PACE has foundered on the issue of whether the debt incurred by homeowners signing up to such schemes would be junior or senior to their mortgage debt. PACE advocates argue that in order to attract funds to the schemes, the debt should be treated like other tax assessments and be paid off first in the event of a default. Yet the government-sponsored lending agencies Fannie Mae and Freddie Mac have so far refused to back the PACE schemes, citing concerns over the status of the retrofitting debt. One key problem is that neither side has much data to refer to.
As governments look to tackle the carbon emissions of their buildings, energy efficiency retrofitting has the potential to become a multi-trillion dollar global market. With PACE and other similar schemes providing the mechanisms, investors should be queueing up to finance the projects. They aren’t. A key reason for this is that the market currently lacks the transparency and credibility to really take off – two things that benchmark data could help provide.
The first benchmark we need is a measure of current energy usage. Given the size of the carbon footprint of our buildings, it is extraordinary that we have barely begun this process. Measuring our current energy usage is quite possible, actually; we have near universal and auditable data in the form of utility bills.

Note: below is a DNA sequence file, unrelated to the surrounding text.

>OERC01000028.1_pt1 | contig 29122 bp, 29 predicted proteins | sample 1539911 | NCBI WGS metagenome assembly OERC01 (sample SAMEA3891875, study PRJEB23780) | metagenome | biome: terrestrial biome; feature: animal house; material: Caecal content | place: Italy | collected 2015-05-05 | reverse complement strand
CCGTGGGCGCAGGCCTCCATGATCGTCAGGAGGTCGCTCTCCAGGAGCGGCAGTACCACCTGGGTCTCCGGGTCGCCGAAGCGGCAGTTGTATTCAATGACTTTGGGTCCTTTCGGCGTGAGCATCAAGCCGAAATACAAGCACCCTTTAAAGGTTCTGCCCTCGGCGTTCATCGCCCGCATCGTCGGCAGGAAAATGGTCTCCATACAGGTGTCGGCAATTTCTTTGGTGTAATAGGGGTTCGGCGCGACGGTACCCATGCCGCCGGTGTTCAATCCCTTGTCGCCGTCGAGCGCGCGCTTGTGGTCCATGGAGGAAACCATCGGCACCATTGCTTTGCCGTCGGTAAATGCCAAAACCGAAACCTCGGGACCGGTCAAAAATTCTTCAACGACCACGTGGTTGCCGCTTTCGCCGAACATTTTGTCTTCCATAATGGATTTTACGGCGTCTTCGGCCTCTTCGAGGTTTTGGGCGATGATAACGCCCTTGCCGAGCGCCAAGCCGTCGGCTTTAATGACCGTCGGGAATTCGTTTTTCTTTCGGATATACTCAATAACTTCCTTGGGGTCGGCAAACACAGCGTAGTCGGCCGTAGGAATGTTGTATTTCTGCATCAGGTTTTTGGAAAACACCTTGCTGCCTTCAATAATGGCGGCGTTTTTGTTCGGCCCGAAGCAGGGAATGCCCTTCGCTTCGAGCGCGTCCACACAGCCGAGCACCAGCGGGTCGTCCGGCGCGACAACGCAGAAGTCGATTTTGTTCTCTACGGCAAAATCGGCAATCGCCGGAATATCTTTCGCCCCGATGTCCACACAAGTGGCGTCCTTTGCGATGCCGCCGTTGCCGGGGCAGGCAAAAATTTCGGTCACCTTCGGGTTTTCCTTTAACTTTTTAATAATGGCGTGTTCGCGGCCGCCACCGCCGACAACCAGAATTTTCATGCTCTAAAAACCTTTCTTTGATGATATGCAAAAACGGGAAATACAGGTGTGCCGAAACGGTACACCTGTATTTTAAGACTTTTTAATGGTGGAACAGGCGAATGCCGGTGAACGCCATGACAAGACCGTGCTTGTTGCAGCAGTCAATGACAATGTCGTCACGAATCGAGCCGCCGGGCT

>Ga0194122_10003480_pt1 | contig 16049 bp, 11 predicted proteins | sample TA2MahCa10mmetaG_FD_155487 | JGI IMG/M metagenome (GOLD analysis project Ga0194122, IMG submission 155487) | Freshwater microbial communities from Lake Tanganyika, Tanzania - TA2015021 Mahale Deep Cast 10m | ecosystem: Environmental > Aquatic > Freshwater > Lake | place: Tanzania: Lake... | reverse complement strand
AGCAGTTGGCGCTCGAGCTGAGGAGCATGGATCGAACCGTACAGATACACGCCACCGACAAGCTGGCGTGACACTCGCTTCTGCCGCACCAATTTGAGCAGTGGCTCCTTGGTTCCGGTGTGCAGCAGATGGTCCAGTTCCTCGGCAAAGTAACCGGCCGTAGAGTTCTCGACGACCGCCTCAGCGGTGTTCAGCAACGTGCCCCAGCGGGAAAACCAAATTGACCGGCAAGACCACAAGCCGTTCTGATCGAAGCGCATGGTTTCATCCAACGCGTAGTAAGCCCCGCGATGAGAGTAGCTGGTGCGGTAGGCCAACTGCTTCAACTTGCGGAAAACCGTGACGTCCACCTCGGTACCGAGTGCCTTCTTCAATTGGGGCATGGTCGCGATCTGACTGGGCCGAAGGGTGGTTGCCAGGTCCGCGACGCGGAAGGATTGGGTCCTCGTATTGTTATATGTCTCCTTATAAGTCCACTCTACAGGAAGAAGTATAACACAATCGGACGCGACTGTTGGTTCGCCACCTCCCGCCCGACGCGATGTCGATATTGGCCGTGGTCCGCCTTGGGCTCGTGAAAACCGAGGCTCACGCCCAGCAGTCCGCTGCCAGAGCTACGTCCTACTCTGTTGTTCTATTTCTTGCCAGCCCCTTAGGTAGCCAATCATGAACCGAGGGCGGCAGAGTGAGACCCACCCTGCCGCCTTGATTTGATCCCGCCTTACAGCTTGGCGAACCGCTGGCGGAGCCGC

Granted, the bills don't give the full picture of energy use; for example, they don't include the embedded energy of construction, but they give enough information to be useful. By using utility bills, we can relatively quickly and cheaply gather 80 percent of the information we need on 100 percent of buildings, as opposed to the much more expensive and time consuming process of trying to gather 100 percent of the information on just some buildings.
Once we measure, we can compare. If we were to benchmark all the buildings across a state, we could start to compare the energy efficiency of various cities, towns, districts, and regions. We could start by asking why buildings in one city or district have much higher utility bills compared with others. There might be good reasons for this: for example, more extreme weather or an exposed location.
On the other hand, it could be the result of inadequate building regulations or simply a lack of awareness among occupants. We could also compare the energy consumption of similar buildings in similar locations. If we discover large discrepancies, we can ask why. It could be down to the behavior of the users of the building – leaving lights or other equipment on unnecessarily, the excessive use of heating or cooling, and so on. We might find there is a need to educate and change the behavior of these occupants if we want to meet carbon reduction goals and reduce energy bills to pay back retrofitting debt. There are many real-life examples of buildings that are retrofitted to LEED energy efficiency standards but perform worse than a conventional building of the same size because occupants carry on with energy-wasting habits.
History has shown that markets tend to grow when investors have enough information on the underlying assets to give them the confidence to buy. If we are to develop a market for energy efficiency bonds and other investments, the more it starts to resemble other financial markets – with quality data sources and appropriate indexes and benchmarks – the more investors are likely to support it.
If we are serious about reducing the carbon emissions of our buildings and gaining all of the associated benefits, such as reduced energy costs and green jobs, then we need to embark on a major program of benchmark data collection with the utmost urgency.